8 July/August 2014
Where Buffalo Roam
For Jack Pleasant ’ 73, memories
from a 1964 trip to New Mexico came
stampeding back three decades later.
Not sunrises or rugged terrain or scenic
vistas. Just buffalo.
Steaks, to be exact.
In 1995, the former UNC faculty
member backpacked with his son Adrian,
then 15, at the Philmont Scout Ranch.
“I’d done it in 1964. That was the first
time I’d seen buffalo,” Pleasant said. “On
the cross-country bus trip back home, the
driver chided us all the way back about
how for 11 days we had eaten trail food
while he ate buffalo steaks and stayed in
When Pleasant saw buffalo again, he
realized that he’d never tasted the steaks
mentioned by that bragging bus driver.
“I refer to the meat as bison,” Pleasant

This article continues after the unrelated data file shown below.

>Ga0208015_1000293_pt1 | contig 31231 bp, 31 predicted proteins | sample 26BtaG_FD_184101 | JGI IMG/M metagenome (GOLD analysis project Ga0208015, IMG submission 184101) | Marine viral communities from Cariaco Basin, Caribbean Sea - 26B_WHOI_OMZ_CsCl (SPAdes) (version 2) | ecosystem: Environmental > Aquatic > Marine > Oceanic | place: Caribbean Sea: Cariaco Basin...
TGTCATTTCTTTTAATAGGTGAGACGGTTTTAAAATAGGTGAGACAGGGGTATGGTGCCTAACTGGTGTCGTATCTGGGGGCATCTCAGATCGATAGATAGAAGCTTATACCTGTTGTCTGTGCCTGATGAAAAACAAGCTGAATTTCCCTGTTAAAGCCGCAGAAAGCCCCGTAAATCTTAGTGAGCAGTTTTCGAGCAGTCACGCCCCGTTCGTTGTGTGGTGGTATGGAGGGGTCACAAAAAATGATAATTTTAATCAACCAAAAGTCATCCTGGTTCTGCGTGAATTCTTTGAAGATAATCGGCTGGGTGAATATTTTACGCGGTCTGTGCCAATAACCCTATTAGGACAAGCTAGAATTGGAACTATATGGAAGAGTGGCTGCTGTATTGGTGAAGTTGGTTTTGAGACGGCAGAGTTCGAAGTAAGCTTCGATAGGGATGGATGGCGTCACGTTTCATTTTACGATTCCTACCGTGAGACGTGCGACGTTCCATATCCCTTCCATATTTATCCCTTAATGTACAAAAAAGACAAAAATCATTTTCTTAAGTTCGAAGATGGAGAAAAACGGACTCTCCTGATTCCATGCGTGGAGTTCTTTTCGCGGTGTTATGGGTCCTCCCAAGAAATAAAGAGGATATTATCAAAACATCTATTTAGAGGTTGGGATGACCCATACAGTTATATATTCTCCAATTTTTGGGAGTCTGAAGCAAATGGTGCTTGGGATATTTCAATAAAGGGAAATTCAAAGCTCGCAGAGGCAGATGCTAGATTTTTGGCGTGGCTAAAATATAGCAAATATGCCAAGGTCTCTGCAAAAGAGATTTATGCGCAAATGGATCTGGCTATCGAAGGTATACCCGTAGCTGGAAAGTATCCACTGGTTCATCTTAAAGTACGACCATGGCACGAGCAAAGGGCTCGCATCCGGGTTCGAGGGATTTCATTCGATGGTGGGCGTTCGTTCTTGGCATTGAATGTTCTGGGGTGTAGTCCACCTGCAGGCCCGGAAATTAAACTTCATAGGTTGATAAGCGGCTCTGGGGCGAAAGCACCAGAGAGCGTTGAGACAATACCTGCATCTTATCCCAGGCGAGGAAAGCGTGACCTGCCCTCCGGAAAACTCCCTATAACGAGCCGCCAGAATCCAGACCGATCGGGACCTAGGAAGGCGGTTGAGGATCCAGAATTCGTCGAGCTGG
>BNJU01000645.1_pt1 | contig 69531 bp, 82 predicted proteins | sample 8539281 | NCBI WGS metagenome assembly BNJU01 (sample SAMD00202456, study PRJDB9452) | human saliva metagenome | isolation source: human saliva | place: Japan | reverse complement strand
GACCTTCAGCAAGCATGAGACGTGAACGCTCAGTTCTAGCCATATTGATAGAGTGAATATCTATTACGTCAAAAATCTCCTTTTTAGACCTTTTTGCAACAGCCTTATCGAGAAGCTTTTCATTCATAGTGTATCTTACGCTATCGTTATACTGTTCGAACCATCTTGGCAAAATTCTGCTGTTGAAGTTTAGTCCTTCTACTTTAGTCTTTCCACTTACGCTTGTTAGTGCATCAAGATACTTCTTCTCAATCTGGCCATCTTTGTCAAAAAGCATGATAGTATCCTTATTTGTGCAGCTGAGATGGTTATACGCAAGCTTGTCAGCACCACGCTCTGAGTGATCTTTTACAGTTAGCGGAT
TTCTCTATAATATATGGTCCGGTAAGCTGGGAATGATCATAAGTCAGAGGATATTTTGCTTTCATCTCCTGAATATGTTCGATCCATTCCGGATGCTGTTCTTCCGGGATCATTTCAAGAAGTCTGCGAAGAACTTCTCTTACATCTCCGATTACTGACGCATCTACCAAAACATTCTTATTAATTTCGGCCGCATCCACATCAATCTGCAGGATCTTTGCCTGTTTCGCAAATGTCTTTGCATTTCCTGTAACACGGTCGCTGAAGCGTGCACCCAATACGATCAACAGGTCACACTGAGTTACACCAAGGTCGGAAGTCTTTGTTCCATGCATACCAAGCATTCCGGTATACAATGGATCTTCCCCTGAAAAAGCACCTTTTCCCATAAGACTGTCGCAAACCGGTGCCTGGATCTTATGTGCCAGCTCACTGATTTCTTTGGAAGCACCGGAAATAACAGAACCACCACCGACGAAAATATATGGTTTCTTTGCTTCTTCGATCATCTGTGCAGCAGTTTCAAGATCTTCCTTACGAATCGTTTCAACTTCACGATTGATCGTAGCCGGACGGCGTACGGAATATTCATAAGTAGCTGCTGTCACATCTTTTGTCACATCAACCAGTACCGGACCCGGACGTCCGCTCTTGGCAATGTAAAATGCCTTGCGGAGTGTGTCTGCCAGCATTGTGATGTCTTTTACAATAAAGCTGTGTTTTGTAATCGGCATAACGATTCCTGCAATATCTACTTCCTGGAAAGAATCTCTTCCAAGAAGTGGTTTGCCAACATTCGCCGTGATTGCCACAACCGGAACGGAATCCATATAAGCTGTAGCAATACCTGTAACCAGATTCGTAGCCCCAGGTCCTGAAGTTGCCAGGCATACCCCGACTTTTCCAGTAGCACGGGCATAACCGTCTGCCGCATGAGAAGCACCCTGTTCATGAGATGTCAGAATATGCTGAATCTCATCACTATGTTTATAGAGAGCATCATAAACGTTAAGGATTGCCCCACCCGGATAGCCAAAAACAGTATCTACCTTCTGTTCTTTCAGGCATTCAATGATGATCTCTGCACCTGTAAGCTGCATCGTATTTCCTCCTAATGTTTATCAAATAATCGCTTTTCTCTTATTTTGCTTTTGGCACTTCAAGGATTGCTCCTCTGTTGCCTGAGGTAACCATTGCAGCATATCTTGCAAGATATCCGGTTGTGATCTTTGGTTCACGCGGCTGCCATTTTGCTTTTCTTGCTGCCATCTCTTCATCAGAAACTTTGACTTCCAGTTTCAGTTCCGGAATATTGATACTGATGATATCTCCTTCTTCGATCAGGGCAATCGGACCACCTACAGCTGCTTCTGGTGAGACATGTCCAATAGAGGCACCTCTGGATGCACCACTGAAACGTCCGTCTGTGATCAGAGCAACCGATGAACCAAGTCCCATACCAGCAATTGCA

said. “The word ‘bison’ is technical.
So he gave bison a try, and it was
tasty. And he thought of farmland that
had been in his family for 200 years —
260 acres of rolling hills southwest of
Roxboro. He bought his first eight buffalo,
all calves, in 2001.
“What attracted me more than the
animal husbandry was bison’s nutritional
profile. Physicians advise us not to eat
red meat, but here was a healthy red
meat,” said Pleasant, who also received
his master’s in public health from UNC in
Traveling in their delivery vehicle, the
BuffMobile, Pleasant and his wife, Sandy,
sell steaks, roasts, burgers and jerky at
area farmers markets, through the farm’s
website and at the farm. Neither is ready
to be put out to pasture — not as long as
there are buffalo at the farm.
A more in-depth version of this
article — by Scott Jared, UNC’s Web
content director — is online at unc.edu/
PHOTO BY DAN SEARS ’ 74